TOKYO (AP) — As the world’s greatest open water swimmers jostled for the lead, their eyes on an Olympic gold, my eyes kept drifting to the tiny figure falling further and further behind everyone else at Tokyo Bay.
Much of the attention at any Summer Games is focused on who finishes first, second and third.
But the stories that really make it special are often found at the back of the pack.
Meet Souad Nefissa Cherouati.
The 32-year-old Algerian, who lives in Portugal and has a degree in chemical engineering, knew before she dived in the water that she had no chance of winning Wednesday's 10-kilometer race.
She simply wanted to finish.
“I never give up,” she said. “To give up means I've got a big problem.”
Cherouati managed to stay close to the tightly bunched pack on the opening lap, but she quickly surmised the pace was much faster than she could handle. The other 24 swimmers included Olympic medalists and world champions. She had to let them go.
“I know that my level is not the same as them,” Cherouati said. "I just want to manage to my level. Sure, I try to swim with the best. But when I see the rhythm is too high for me, I wanted to swim on my rhythm."
So began that loneliest of pursuits: a marathon with no one else around, other than a lifeguard on a paddle board who was assigned to keep an eye on her.
“Swimming alone is hard. Trying to see where the others are is hard," Cherouati said. “It's easier to swim with someone else. You have a better rhythm. I was swimming alone, so it's hard mentally — and physically, too. But I didn't give up.”
On each of the seven trips around the rectangular layout, the Tokyo skyscrapers and towering Rainbow Bridge providing a spectacular backdrop, the margin from Cherouati to everyone else grew and grew.
Before long, most of the other swimmers were on one side, she was on the other. It seemed a real possibility that she might get lapped, which at least would have provided some company.
But her arms kept churning, her legs kept kicking — all of it a seemingly futile exercise in self-inflicted torture that only she could understand.
Every part of Cherouati's body was searing with pain as she churned through the choppy waters, counting down the laps on an increasingly sweltering morning.
Six to go. Five to go. Four to go. Three to go. Two to go. Finally, that beautiful bell, ringing in her ear to signal just one lap remained.
Each stroke was pure agony.
But Cherouati knew one thing would hurt even more.
“For me, giving up is the worst that can happen to me,” she said.
It never crossed her mind?
“No, no, no, no," she replied adamantly. ”I feel bad, but not as bad as I would feel if I stop."
Cherouati only took up open water — or marathon swimming, as it's officially known — four years ago. Until then, she had been focused on her studies, her only competitive swimming coming in a pool.
But something about this most maniacal of sports drew her in. Cherouati couldn't resist the challenge of swimming mind-numbing distances (some races are as long as 25 kilometers, or 15 1/2 miles) in rivers, lakes and oceans, where the threat of aquatic wildlife and ever-changing weather conditions only adds to the physical and mental toll.
The Olympic race began at 6:30 in the morning in an effort to mitigate the brutal Tokyo heat. It helped some, but it was still in the mid-80s Fahrenheit (about 29 degrees Celsius) with stifling humidity and water heated up to roughly the temperature of a nice, soothing bath.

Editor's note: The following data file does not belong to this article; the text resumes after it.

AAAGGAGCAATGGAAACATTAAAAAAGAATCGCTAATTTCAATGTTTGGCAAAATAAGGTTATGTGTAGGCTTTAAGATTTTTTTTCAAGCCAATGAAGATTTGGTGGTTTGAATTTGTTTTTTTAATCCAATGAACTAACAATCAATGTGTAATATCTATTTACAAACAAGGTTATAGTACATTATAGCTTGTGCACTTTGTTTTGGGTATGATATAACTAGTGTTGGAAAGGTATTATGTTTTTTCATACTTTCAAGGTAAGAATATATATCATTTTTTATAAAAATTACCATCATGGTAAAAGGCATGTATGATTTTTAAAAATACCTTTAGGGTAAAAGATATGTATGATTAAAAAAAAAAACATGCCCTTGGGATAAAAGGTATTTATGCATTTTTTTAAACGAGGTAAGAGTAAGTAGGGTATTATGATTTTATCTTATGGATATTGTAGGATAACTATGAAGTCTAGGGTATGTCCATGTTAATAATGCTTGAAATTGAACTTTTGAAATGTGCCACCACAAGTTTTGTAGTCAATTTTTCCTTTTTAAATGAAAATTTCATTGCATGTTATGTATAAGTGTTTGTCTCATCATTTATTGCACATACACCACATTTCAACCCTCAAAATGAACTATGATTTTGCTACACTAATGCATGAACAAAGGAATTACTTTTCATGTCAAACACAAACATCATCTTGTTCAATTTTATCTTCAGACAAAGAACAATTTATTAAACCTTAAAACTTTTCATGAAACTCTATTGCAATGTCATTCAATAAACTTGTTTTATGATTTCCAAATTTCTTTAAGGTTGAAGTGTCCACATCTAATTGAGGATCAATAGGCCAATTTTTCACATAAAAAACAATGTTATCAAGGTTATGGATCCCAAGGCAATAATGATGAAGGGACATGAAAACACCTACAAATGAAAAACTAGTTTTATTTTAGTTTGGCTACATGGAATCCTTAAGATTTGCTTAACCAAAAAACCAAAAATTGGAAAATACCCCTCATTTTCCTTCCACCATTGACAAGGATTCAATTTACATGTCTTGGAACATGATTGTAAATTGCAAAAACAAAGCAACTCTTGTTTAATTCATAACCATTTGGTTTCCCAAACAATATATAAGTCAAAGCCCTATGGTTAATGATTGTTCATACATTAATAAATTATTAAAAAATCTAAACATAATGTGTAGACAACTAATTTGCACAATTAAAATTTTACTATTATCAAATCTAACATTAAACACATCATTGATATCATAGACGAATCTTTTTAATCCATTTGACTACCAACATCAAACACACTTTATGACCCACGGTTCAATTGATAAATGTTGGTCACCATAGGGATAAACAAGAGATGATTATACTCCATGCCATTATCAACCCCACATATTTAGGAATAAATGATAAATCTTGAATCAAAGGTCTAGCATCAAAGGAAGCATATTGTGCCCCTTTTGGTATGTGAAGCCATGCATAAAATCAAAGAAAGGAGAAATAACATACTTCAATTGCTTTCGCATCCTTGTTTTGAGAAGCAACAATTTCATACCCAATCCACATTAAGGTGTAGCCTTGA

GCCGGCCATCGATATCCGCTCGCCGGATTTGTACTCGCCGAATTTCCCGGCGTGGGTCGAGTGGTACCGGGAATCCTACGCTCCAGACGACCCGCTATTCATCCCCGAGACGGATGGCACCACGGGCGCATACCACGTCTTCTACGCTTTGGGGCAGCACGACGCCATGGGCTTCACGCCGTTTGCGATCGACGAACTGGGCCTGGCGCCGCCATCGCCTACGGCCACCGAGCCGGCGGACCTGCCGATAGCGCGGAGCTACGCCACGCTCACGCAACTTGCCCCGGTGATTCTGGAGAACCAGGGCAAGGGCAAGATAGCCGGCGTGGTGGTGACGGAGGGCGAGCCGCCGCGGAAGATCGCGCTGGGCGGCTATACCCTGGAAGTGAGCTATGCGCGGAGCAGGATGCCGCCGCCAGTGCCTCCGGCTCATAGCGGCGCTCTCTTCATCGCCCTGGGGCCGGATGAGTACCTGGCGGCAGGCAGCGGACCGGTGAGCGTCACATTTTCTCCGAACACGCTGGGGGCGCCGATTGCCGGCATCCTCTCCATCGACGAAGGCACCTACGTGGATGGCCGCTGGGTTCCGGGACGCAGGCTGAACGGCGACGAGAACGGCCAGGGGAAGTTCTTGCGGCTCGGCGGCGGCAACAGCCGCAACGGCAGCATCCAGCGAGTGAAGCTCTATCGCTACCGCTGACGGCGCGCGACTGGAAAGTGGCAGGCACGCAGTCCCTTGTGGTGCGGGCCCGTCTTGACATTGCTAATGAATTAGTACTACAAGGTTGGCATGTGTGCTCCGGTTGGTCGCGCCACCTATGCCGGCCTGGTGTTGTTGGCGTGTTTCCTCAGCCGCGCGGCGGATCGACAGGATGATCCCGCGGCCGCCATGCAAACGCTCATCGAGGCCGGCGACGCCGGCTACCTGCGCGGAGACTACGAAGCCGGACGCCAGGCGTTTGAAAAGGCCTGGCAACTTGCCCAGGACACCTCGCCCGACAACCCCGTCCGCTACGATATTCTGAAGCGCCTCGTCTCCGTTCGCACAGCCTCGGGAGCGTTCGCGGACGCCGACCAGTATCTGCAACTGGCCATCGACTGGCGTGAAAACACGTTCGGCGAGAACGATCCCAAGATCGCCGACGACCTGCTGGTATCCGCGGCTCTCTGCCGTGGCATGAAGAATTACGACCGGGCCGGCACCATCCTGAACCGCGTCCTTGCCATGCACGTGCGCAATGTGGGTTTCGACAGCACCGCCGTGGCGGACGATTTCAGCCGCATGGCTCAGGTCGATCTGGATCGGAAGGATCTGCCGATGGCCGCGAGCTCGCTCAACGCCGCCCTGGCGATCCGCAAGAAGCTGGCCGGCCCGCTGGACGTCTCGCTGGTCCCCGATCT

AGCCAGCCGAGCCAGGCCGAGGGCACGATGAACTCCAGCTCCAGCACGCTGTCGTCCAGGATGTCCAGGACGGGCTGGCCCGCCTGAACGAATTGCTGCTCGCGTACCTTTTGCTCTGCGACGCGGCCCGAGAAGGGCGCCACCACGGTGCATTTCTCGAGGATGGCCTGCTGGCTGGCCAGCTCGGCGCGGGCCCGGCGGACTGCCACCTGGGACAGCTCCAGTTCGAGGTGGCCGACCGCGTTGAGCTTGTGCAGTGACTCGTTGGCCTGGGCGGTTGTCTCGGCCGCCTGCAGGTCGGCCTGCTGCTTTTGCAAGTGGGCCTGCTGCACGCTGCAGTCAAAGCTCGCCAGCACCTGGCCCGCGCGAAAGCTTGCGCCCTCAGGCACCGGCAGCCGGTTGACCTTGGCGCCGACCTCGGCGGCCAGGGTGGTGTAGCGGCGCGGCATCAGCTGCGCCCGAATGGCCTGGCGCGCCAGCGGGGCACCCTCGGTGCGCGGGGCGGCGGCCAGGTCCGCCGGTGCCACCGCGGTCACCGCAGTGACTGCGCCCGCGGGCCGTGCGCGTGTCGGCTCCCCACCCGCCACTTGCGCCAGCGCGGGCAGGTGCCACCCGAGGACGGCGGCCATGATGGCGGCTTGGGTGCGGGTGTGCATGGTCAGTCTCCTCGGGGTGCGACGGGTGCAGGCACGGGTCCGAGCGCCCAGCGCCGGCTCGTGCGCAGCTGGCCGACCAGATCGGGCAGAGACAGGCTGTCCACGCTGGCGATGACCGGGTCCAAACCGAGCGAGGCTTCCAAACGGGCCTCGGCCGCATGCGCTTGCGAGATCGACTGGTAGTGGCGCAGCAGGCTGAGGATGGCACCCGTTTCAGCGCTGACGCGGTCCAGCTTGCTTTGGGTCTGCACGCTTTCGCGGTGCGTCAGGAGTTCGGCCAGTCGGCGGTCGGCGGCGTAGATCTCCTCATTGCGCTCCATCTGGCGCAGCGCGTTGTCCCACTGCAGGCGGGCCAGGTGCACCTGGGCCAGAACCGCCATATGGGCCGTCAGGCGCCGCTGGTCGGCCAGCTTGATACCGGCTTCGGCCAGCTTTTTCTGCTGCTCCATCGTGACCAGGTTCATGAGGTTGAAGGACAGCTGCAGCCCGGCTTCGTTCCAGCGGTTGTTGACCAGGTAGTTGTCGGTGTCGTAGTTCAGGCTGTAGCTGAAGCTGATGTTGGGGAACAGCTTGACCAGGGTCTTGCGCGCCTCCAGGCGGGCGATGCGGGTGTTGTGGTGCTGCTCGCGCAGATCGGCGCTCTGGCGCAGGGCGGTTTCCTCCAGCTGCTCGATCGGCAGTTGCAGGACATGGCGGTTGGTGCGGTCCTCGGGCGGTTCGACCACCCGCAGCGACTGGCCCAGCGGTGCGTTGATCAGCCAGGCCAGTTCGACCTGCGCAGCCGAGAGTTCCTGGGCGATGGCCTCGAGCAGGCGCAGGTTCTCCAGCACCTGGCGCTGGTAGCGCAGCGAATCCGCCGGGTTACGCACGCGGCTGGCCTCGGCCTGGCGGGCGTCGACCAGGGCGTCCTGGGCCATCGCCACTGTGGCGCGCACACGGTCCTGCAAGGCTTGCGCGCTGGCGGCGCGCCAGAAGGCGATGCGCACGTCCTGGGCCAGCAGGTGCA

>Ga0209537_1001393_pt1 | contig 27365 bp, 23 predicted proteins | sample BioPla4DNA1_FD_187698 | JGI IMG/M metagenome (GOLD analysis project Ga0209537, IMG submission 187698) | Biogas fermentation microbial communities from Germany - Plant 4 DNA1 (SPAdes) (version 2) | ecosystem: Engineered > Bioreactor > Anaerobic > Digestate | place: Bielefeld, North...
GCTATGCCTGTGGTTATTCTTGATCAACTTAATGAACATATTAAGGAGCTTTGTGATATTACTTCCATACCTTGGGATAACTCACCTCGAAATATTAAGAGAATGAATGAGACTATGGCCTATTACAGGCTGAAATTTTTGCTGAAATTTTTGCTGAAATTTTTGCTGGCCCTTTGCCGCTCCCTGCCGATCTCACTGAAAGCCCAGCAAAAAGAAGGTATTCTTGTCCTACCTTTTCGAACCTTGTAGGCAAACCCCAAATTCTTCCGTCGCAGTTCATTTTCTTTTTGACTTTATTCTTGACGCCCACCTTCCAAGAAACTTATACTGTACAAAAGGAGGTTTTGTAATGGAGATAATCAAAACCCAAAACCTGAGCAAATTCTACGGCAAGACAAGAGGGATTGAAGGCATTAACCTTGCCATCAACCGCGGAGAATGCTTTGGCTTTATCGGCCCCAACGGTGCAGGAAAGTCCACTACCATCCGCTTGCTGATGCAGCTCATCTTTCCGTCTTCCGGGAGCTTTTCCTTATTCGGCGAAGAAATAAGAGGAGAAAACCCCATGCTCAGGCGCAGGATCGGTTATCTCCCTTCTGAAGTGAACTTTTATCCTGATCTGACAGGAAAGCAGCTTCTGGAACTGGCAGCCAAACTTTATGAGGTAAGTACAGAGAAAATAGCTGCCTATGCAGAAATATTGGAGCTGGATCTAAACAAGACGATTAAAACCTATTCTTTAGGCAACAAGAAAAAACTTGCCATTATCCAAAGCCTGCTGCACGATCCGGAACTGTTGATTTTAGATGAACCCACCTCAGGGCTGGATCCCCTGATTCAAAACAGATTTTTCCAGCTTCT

That may be good for soaking, but it's hardly ideal for distance swimming. Cherouati had never competed in waters this warm.
“A very tough race for me,” she said. “The conditions were very hard. The water was very hot. The humidity was very high."
For good measure, the bronze medalist got hit by a large fish leaping out of the water, so that was another thing to keep an eye on.
The easy way out was stopping. Just stop. Others have done it in this grueling event. There's no shame in admitting that the sport got the best of you on this day, especially since Cherouati has been battling a sore left shoulder.
But she steeled herself to get to the end, no matter how long it took.
The others swimmers had long since climbed from the water by the time she caught a glimpse of the finishing pad above the water. As she crossed the line, she reached up with her right hand to slap the pad and make sure her time was recorded.
Two hours, 17 minutes, 21.6 seconds.
A handful of workers still lingering on the finishing dock applauded and bowed in appreciation.
Never mind that Cherouati was nearly 18 minutes behind the gold medalist, Brazil's Ana Marcela Cunha — or, for that matter, had touched almost 9 minutes behind the next-to-last finisher.
Cherouati had matched them all in one respect.
She had finished, too.
“I did my best,” she said. “I fight all the time.”
Later, after changing from her skintight suit into much more comfortable attire — a green T-shirt and shorts — Cherouati chatted amiably about the experience for almost 10 minutes.
She was clearly proud of the tenaciousness and grit she had shown.
She had dug deep, real deep, maybe down to a level that even she didn't know she had.
She wants to give it another shot at the 2024 Paris Olympics.
“This is my first big step,” Cherouati said. “I did what I came to do. I finished the race.”
She didn't capture an Olympic gold.
Not even close.
But she was a winner in every sense.
Paul Newberry is an Atlanta-based national writer and sports columnist covering his 14th Olympics. Follow him on Twitter at https://twitter.com/pnewberry1963 and his work can be found at https://apnews.com/search/paulnewberry
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